- Investors' preparedness for retirement has hit at an all-time high, according to a new study conducted by Fidelity.
- Still, more than half of Americans are not on track to cover their essential expenses in retirement.
- To improve your retirement readiness, consider saving more, working longer, and investing appropriately for your time frame, goals, and risk tolerance.
Saving for retirement is such a long-term project, it can be difficult to know if you're on track—or need to make some course corrections to lead the life you want down the road.
Fidelity's recent Retirement Savings Assessment (RSA)1 found that 50% of people are almost "in the green" when it comes to retirement savings. That puts the median retirement score at 80, meaning people on average are on track to have 80% of the income Fidelity estimates they will need to maintain their lifestyle in retirement.2
There are 4 categories on Fidelity's retirement preparedness spectrum, which are based on your ability to cover estimated retirement expenses, even in a down market:3
- Dark green: Very good (96 or over). On target to cover 96% or more of total estimated expenses.
- Green: Good (81–95). On target to cover essential expenses, but not discretionary expenses like travel, entertainment, etc.
- Yellow: Fair (65–80). Not on target to cover all essential retirement expenses without modest adjustments to planned lifestyle.
- Red: Needs Attention (less than 65). Not on target to cover all essential retirement expenses without significant adjustments to planned lifestyle.
A retirement score of 80 isn't quite "in the green"—that starts at 81—but it's very close. And it's a dramatic improvement over past surveys. America's median score was 76 in 2016, and only 62 in 2006. One possible reason for the improvement: People have been saving more. The national saving rate has more than doubled from 3.6% in 2006 to 8.8% currently.4 Market appreciation has likely played a role as well in the increase between 2006 and 2018.
How prepared are you? Find out with the Fidelity Retirement Score.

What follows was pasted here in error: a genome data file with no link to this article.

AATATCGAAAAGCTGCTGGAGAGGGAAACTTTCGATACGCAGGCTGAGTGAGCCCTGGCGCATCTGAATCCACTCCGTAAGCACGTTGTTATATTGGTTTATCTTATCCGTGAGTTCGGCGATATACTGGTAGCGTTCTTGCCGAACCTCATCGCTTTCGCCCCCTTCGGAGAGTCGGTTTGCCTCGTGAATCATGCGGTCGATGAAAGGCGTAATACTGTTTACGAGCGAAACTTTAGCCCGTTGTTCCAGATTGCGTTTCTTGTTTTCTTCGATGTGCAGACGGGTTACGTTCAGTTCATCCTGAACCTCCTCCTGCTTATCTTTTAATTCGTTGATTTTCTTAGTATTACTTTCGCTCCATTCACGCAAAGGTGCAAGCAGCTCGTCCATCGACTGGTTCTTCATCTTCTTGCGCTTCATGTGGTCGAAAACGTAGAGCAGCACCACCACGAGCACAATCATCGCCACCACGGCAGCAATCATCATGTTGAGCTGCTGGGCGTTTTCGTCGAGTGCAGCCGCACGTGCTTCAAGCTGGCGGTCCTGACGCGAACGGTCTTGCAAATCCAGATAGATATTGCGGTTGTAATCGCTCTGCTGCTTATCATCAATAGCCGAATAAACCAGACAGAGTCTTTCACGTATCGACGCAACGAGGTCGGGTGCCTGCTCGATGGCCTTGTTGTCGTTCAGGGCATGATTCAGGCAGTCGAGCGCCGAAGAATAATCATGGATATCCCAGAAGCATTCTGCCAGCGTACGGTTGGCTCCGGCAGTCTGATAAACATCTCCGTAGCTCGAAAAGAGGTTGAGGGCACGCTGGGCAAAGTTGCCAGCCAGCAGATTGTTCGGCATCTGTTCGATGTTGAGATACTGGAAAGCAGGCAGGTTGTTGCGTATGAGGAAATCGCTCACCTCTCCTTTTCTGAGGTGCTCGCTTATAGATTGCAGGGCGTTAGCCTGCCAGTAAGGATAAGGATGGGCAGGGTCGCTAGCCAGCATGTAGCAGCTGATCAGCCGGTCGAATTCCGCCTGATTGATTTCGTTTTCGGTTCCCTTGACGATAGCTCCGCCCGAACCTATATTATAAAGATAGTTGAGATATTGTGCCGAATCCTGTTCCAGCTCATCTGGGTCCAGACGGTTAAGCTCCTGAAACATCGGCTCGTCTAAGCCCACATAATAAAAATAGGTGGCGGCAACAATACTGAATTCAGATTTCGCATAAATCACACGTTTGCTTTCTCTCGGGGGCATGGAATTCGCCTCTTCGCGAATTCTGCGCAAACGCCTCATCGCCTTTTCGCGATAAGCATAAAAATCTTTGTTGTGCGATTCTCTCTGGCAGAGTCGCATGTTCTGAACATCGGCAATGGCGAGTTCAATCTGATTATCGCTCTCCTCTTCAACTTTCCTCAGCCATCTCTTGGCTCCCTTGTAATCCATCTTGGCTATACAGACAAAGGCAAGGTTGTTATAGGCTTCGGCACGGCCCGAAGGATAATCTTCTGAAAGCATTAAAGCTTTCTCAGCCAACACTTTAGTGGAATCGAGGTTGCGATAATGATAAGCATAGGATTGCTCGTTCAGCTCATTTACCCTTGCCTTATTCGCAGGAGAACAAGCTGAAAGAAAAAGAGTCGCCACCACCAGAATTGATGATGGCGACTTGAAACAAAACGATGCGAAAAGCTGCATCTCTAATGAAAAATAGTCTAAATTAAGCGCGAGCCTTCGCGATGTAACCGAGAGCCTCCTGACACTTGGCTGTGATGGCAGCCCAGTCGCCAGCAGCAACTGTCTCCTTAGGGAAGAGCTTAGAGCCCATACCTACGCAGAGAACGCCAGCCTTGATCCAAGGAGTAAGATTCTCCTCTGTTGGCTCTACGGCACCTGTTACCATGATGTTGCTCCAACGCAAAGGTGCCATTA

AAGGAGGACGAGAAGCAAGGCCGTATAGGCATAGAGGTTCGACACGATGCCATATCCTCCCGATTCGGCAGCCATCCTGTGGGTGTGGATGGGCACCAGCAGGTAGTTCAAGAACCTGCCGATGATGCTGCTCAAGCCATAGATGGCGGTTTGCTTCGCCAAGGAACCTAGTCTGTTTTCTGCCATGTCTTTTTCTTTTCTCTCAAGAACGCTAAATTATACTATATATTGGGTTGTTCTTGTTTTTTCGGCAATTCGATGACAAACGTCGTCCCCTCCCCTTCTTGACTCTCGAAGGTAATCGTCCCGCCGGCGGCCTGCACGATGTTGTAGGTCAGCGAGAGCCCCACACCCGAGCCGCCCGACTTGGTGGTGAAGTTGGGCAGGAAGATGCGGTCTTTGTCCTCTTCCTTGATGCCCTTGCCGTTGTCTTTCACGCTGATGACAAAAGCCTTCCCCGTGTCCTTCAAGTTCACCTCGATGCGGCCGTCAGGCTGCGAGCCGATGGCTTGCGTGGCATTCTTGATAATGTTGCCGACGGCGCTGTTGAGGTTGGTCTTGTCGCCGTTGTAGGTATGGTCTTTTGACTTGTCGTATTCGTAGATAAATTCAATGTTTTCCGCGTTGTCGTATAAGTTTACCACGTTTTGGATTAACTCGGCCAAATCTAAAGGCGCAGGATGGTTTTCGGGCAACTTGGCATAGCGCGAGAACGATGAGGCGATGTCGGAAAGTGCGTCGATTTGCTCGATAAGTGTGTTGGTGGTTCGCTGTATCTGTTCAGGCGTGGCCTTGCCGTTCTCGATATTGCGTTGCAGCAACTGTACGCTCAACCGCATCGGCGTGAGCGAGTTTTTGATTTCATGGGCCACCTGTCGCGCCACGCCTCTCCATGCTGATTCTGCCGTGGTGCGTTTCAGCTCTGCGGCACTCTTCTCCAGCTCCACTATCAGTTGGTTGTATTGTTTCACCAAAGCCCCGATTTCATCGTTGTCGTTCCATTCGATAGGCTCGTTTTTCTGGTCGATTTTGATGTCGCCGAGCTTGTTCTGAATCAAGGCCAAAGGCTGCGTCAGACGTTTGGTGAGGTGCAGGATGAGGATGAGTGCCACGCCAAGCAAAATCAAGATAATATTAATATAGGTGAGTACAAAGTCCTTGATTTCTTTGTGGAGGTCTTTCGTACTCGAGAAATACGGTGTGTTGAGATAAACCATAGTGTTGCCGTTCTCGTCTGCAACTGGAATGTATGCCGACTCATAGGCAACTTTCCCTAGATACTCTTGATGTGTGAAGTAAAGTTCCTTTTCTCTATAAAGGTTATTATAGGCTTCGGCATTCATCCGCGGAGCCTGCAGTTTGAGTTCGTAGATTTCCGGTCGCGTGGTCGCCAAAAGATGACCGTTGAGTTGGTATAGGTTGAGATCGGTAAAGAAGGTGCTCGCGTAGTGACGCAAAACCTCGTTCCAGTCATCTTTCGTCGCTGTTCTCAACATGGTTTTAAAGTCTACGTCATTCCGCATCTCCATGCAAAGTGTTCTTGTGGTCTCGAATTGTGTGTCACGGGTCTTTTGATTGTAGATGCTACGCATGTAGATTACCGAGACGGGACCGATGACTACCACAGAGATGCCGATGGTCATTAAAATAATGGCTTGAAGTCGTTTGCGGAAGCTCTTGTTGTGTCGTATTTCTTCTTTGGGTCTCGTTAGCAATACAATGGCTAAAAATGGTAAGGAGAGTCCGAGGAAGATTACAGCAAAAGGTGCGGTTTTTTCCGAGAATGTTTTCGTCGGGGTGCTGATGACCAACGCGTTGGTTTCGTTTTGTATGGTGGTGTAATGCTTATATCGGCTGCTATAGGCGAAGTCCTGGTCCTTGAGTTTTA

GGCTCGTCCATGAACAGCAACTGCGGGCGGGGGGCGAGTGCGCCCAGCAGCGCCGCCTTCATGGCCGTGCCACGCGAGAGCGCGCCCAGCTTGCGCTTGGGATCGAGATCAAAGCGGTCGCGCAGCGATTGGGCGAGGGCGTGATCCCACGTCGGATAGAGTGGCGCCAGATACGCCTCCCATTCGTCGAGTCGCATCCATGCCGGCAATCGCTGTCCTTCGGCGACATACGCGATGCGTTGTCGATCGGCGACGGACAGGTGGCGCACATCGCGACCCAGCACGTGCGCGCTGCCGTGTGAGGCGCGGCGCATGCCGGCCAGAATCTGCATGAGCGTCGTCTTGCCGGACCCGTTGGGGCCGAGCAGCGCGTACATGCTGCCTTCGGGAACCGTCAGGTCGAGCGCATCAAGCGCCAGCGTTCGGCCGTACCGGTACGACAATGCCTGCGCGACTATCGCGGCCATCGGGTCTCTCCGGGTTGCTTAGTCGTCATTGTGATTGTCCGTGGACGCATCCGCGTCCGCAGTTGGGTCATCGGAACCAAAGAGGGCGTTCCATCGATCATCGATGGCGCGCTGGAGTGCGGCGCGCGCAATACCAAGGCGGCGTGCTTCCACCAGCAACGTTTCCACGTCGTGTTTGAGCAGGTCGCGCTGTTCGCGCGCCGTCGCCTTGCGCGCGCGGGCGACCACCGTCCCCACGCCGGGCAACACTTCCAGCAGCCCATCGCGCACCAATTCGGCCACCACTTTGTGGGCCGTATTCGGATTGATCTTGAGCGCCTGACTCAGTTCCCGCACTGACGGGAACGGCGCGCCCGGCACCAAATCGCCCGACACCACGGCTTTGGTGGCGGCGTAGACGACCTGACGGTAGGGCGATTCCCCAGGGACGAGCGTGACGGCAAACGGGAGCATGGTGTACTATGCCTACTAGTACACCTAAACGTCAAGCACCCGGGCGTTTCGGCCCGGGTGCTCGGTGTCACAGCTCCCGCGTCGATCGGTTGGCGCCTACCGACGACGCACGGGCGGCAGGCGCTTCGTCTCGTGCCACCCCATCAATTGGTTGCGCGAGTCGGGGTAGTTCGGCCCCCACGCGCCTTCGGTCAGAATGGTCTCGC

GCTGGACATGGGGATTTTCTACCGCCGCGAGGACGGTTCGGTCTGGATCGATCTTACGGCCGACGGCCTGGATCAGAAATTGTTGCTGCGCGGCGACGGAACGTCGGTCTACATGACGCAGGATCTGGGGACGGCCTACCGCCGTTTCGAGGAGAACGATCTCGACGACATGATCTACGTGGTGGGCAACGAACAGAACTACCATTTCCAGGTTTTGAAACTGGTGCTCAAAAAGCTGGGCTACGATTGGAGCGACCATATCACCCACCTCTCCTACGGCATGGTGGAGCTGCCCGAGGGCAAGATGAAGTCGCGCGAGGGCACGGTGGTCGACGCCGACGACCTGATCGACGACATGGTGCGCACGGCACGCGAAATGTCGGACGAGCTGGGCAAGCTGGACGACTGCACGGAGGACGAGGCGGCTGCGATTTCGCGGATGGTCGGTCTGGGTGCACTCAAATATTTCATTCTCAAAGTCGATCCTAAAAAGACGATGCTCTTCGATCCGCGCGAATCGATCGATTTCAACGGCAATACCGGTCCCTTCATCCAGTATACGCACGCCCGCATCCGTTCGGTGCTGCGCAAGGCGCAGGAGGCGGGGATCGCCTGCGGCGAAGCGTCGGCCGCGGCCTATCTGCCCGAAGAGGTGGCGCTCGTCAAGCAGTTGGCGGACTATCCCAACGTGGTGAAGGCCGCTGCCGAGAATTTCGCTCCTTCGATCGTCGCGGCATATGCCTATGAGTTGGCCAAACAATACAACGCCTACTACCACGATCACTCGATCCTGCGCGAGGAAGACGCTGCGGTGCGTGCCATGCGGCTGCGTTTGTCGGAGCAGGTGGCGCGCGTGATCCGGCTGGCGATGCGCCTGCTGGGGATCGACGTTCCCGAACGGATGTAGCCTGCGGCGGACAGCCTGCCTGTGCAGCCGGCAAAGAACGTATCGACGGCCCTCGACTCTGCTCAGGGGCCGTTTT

You may be able to improve your score no matter where you fall on the spectrum of retirement readiness.
Some things will make more of a difference than others depending on your age. For example, if you're "in the red," the steps you can take to improve your retirement readiness are different if you're young versus in or near retirement.
The RSA looked at 3 actions people can take to increase their retirement readiness:
- Save more
- Delay retirement
- Invest appropriately for your goals and time frame
To really make sure you're prepared to fund decades of retirement, consider taking advantage of all 3 of these of levers. Their impacts vary, but together they can be powerful.
Below we'll show you the single most impactful step you can take depending on your age.
In the red zone
If you're in the red you are not yet on target to be able to pay for basic living expenses in retirement. There's no way to sugarcoat it: People in the red zone need to save more for retirement right now. According to the RSA survey, the median savings rate for people who are in the red zone is 5%, including any employer contributions.
Many in this zone should also examine if they are invested appropriately given their time horizon until retirement, financial circumstances, and goals. According to the RSA results, 38% of people in the red zone have less than 20% of their retirement portfolios invested in stocks. It's hard to draw firm conclusions from that, but it could suggest that there is room for improvement with regard to investing, particularly for people with many years until retirement. For instance, nearly half of Millennials, 47%, have less than 20% of their investment mix in stocks.
"Perhaps the pain of watching their parents' investments shrink during the financial crisis soured them on stocks," says Ann Dowd, CFP®, vice president at Fidelity Investments. "But to reach their retirement goals, most young people, and particularly those who are behind in their retirement savings, need to invest for growth, and that means a significant allocation to a diversified mix of stocks."
The good news is that you can improve your retirement score, no matter your age. But that means taking action, and the sooner, the better.
If you're a Millennial and find yourself in the red, the most important thing to consider is increasing your savings rate. If you can start saving at age 25, aim to save at least 15% of income per year until you are 67. Following this path could help you stay on target for a comfortable retirement. And don't forget—any employer match or profit sharing to a 401(k) or other workplace retirement account counts toward the annual goal of saving 15%. If you start saving after age 25, you may need to save more than 15% in order to afford the lifestyle you want in retirement.
How saving more could help a Millennial: The median score for Millennials in the red zone is 48. Saving the suggested 15% of income boosts the median score more than 20 points, to 69.